The <language> argument is a valid ISO Language Code. These codes are the lower-case, two-letter codes as defined by ISO-639. You can find a full list of these codes at a number of sites, such as:
The <country> argument is a valid ISO Country Code. These codes are the upper-case, two-letter codes as defined by ISO-3166. You can find a full list of these codes at a number of sites, such as:

How resource bundles are managed in CDF
We have two level of messages files in CDF
  • Global message files: located in <biserver_home>/pentaho_solutions/system/pentaho_cdf/resources/languages and useful  when used in dashboard global templates.
  • Dashboard specific message files: located in <dashboard_home> they can be distributed together with single dashboard in a sort of "package".  To enable Dashboard specific message files support we've to add a <messages> element to the xcdf file configuration whose value is the base name of the dashboard specific message file.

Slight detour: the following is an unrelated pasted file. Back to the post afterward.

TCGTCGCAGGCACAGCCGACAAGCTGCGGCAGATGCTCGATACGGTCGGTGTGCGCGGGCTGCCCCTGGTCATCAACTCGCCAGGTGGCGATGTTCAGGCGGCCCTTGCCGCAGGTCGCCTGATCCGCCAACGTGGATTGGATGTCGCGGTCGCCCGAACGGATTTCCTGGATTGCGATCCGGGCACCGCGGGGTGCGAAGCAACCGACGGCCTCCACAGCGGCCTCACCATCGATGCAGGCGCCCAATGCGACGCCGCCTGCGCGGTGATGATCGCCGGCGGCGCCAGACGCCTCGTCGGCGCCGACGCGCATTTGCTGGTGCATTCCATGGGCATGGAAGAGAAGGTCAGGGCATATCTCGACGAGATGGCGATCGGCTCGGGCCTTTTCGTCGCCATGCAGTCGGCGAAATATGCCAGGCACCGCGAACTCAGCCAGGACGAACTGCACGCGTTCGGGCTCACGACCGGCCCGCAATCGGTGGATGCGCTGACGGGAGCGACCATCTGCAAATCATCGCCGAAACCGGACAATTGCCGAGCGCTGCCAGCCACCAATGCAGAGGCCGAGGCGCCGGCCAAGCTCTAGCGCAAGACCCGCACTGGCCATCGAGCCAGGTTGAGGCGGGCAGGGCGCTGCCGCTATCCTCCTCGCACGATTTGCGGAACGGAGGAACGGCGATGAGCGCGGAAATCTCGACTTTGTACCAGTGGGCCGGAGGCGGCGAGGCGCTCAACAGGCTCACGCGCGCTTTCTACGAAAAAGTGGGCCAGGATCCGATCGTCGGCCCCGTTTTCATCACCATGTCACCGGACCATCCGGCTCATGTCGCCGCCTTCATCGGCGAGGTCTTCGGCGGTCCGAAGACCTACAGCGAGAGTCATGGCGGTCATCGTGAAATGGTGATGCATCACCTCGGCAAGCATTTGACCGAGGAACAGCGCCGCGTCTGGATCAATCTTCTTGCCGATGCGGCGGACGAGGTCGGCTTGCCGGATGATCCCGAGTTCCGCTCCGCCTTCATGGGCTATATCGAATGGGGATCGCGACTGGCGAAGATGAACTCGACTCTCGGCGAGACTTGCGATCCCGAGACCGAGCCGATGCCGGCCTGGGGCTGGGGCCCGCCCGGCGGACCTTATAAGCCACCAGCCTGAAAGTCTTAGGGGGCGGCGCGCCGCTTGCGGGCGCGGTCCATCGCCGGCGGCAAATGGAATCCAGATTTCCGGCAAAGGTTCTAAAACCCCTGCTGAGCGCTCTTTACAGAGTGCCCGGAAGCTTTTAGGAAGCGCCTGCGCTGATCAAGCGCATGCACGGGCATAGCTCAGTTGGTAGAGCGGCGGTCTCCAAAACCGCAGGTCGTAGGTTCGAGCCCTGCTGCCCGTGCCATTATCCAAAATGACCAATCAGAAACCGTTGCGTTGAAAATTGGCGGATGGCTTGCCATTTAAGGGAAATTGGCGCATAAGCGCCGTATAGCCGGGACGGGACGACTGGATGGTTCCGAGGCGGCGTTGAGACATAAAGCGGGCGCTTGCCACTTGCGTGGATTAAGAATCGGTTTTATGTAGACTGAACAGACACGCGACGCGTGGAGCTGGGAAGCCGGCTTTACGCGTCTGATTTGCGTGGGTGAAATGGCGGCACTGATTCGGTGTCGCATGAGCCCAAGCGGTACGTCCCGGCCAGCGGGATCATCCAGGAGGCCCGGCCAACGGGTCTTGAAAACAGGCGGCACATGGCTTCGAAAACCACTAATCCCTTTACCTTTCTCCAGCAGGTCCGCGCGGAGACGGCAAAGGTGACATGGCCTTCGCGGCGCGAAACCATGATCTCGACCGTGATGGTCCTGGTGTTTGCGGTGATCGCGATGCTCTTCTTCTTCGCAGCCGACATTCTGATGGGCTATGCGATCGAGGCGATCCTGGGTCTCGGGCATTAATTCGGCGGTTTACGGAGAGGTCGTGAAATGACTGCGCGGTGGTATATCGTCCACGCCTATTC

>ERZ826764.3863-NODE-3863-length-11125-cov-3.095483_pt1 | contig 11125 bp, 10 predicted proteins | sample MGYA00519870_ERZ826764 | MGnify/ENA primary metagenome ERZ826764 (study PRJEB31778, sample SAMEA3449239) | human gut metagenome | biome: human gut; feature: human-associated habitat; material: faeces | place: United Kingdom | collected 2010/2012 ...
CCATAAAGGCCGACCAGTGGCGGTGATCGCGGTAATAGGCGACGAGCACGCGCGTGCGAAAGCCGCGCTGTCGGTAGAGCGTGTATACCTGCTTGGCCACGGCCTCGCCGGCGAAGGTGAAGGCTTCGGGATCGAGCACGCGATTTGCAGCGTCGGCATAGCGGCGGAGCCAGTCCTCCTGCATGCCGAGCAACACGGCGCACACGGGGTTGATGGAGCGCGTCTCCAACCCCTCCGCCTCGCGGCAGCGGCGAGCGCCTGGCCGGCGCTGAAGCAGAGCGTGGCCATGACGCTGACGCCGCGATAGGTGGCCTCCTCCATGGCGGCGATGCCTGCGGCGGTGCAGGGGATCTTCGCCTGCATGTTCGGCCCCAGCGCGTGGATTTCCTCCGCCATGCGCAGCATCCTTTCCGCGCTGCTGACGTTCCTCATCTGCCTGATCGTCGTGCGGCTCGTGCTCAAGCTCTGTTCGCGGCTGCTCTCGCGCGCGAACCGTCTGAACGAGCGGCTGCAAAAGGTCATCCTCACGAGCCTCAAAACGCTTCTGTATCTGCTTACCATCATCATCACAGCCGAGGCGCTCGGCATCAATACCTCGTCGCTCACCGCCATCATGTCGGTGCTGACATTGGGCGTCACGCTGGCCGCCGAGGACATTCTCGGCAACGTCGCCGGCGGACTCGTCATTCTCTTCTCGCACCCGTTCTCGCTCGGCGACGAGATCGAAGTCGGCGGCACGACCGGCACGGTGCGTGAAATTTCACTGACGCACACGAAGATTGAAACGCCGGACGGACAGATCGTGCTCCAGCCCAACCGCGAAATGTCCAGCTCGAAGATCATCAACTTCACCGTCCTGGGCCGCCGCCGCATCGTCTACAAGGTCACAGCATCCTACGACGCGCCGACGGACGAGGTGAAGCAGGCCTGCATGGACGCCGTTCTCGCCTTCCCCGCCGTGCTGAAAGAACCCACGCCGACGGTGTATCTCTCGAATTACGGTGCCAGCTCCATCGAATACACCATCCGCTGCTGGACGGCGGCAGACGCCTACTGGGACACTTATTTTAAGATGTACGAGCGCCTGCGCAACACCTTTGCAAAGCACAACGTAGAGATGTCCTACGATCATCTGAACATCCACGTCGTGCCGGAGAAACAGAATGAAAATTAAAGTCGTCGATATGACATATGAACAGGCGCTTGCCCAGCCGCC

The CDF.i18n tag: internationalization support in HTML dashboard templates
To use the internationalization support in dashboards HTML templates we implemented a tag to use to get the message string from the resource bundle and use it where required in the HTML template file. This is useful for descriptions, annotations, generic labels and similar.

We can use the CDF.i18n tag using the following syntax:


where <message_key> is the message key located in the message resource bundle files.

Internationalization support in CDF components
Because of the early preview stage of this first release, for the moment, only the jFreechart component supports internationalization. In this case the support applies to the chart's title attribute.